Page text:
Consumers ask Texas PUC to Investigate Pre-paid Electricity Service

May 19th, Austin Texas – A Texas consumer group filed a petition today asking the Public Utility Commission (PUC) to investigate Direct Energy’s business practices in its Power-to-Go prepaid electricity product.  The petition was filed by Texas Ratepayers’ Organization to Save Energy (Texas ROSE) with a statement from a former employee concerned about the disconnection process and the health and wellbeing of the low-income and minority families who are given little choice except to take the Power-to-Go option.

In December of last year Carol Biedrzycki, executive director of Texas ROSE, issued a report examining the features of prepaid service plans and concluded that there is no evidence that the plans are in the best interests of residential and low-income consumers.  She was contacted by David Korn, a former employee of Direct Energy’s customer service contractor, APAC Customer Services, in February.  After reviewing the documents on file at the Public Utility Commission he contacted Biedrzycki because Texas ROSE was the only party to the rulemaking that seemed to understand the problems prepaid service in Texas poses to financially struggling consumers.

Korn worked with Biedrzycki over the last few months to document for the PUC the need for a closer look at the product.  Texas Legal Services Center, State Representative Sylvester Turner, Public Citizen Texas and National Consumer Law Center have signed on in support of the petition.  Biedrzycki is aware that the PUC has no obligation to act on the Petition.  She concludes, “the PUC is the only place to go to get the facts about how the commission’s prepaid service rules play out in the real world.  This was a worthwhile effort because doing nothing means we will never get to the truth about prepaid service.”

Prepaid electricity service is a controversial product in the consumer world.  Prices are high, it’s complicated to track how much money you need to keep the power on, and under newer rules it is easier for a company to disconnect a customer’s service.  There is no limit to the number of times a customer can be disconnected.  If the demand for payment comes between paychecks the customer has no option except to be without service.  Korn, who provides a lengthy affidavit for the petition, affirms that the marketing of the product targets low-income and minority households, presents an inaccurate description of how the service works, and fails to disclose the higher likelihood of being disconnected.  “In my short time at APAC, I regularly spoke to customers who needed help because they were confused about how their service worked, electronic disconnection notices were not always being delivered and families, many with young children, were often left without electricity for long periods of time.”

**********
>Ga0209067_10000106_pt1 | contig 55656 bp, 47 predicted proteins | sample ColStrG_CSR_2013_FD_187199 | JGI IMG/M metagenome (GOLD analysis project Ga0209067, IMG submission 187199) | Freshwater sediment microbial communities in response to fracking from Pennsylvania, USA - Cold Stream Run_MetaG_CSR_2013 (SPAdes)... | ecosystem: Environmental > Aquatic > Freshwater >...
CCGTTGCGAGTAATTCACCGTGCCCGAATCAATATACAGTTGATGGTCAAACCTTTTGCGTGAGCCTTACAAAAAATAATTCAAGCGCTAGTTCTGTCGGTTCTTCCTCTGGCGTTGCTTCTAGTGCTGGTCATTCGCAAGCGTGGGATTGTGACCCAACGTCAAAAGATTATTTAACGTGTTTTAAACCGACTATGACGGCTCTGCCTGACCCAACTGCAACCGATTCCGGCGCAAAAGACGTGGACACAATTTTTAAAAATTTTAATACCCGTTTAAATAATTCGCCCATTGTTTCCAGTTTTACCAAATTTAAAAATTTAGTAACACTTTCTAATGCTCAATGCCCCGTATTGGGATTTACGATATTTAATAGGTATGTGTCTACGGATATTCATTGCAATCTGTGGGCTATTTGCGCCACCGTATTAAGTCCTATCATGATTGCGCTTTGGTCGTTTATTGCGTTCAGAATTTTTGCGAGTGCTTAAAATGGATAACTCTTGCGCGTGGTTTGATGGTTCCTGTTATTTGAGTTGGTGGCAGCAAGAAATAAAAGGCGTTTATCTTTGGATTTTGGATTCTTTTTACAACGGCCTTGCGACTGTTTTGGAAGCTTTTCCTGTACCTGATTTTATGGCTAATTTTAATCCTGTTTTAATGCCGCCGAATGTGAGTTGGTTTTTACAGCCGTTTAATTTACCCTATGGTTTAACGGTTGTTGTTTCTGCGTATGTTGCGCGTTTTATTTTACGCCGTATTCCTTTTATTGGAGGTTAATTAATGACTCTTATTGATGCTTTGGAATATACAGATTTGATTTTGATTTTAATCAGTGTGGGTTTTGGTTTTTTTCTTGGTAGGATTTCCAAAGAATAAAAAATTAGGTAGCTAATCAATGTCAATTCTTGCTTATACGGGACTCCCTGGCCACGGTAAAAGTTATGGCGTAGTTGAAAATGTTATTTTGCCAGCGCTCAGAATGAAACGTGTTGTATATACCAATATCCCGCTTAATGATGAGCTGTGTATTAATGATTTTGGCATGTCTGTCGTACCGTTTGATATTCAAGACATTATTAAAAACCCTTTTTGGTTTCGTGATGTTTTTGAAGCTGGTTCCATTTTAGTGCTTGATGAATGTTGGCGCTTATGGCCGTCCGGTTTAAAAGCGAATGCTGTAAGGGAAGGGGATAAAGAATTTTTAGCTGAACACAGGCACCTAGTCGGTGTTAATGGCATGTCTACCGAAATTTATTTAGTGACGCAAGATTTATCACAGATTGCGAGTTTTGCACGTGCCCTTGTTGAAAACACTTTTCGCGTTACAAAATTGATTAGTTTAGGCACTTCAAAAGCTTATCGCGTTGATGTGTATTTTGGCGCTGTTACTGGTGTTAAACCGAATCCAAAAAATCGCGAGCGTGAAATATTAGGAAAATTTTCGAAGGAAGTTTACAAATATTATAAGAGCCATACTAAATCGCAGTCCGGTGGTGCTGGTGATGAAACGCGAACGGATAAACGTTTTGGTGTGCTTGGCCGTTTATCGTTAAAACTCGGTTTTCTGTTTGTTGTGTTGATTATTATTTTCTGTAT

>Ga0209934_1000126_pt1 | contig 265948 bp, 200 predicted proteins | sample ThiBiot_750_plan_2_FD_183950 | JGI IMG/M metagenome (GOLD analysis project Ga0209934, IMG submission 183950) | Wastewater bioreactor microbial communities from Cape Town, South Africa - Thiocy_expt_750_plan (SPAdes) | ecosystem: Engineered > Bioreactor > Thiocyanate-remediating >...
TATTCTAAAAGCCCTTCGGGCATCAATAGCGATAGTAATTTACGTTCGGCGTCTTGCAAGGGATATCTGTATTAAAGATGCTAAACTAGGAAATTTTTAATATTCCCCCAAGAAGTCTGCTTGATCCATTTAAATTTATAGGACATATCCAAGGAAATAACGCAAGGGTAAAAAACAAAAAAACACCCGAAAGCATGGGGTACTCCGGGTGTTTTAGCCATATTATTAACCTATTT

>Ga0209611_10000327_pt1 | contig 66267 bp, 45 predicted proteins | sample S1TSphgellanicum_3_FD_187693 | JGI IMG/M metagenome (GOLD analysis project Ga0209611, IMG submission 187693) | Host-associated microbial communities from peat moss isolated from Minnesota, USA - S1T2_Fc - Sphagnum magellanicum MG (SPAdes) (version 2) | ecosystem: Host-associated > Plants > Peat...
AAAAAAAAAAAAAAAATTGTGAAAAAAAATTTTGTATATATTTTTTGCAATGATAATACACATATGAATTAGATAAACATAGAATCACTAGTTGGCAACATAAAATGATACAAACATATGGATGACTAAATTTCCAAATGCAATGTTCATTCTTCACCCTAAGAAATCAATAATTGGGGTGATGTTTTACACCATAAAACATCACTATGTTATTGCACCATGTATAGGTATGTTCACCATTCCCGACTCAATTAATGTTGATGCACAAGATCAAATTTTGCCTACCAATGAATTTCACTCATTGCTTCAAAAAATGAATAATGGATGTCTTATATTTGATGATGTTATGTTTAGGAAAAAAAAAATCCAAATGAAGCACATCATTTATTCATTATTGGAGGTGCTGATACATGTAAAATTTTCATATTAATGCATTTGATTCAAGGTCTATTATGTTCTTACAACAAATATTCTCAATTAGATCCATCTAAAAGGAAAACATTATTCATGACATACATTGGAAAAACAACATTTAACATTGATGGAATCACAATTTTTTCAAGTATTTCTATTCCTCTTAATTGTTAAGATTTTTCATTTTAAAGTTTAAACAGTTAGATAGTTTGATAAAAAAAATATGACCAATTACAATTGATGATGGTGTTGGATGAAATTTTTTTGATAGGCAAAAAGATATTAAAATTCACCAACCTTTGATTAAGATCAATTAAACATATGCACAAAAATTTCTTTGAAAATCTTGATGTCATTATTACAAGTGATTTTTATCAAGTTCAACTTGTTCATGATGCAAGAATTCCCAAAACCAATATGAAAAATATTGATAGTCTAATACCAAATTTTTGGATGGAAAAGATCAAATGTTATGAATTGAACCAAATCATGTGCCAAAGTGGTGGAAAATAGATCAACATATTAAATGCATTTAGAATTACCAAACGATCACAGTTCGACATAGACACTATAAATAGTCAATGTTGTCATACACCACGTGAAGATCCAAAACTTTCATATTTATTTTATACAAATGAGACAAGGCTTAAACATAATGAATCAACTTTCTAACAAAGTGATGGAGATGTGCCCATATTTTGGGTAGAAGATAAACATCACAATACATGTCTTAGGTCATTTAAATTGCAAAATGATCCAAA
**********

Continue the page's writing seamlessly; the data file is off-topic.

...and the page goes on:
Randall Chapman, executive director of Texas Legal Services Center, says he read the petition and “was overwhelmed by the need to assure that notice and disconnection practices are complying with the law and that low-income and minority customers are not being targeted by a substandard service package.”

Representative Sylvester Turner has been outspoken about his concerns that prepaid service is a negative consequence of the deregulated electricity market that gives people lower quality and higher priced service with a lower level of protection from disconnection.  Turner states, “The commission needs to follow through with an investigation, levy fines where there are violations of the law and stop any business practices that are not in the best interests of low-income consumers.”

Public Citizen Texas shares the concern that prepaid service is creating a second class of electricity consumers and that the PUC needs to take a hard look at what is happening to Power-to-Go customers.  Tom “Smitty” Smith, executive director says, “having a deregulated electricity market was supposed to benefit consumers. We need to get to the bottom of this and make it right.”

The National Consumer Law Center has conducted research and issued reports on prepaid service in many jurisdictions citing the negative price and service impacts prepaid electricity has on low-income households.  See “Rethinking Prepaid Utility Service: Customers at Risk” at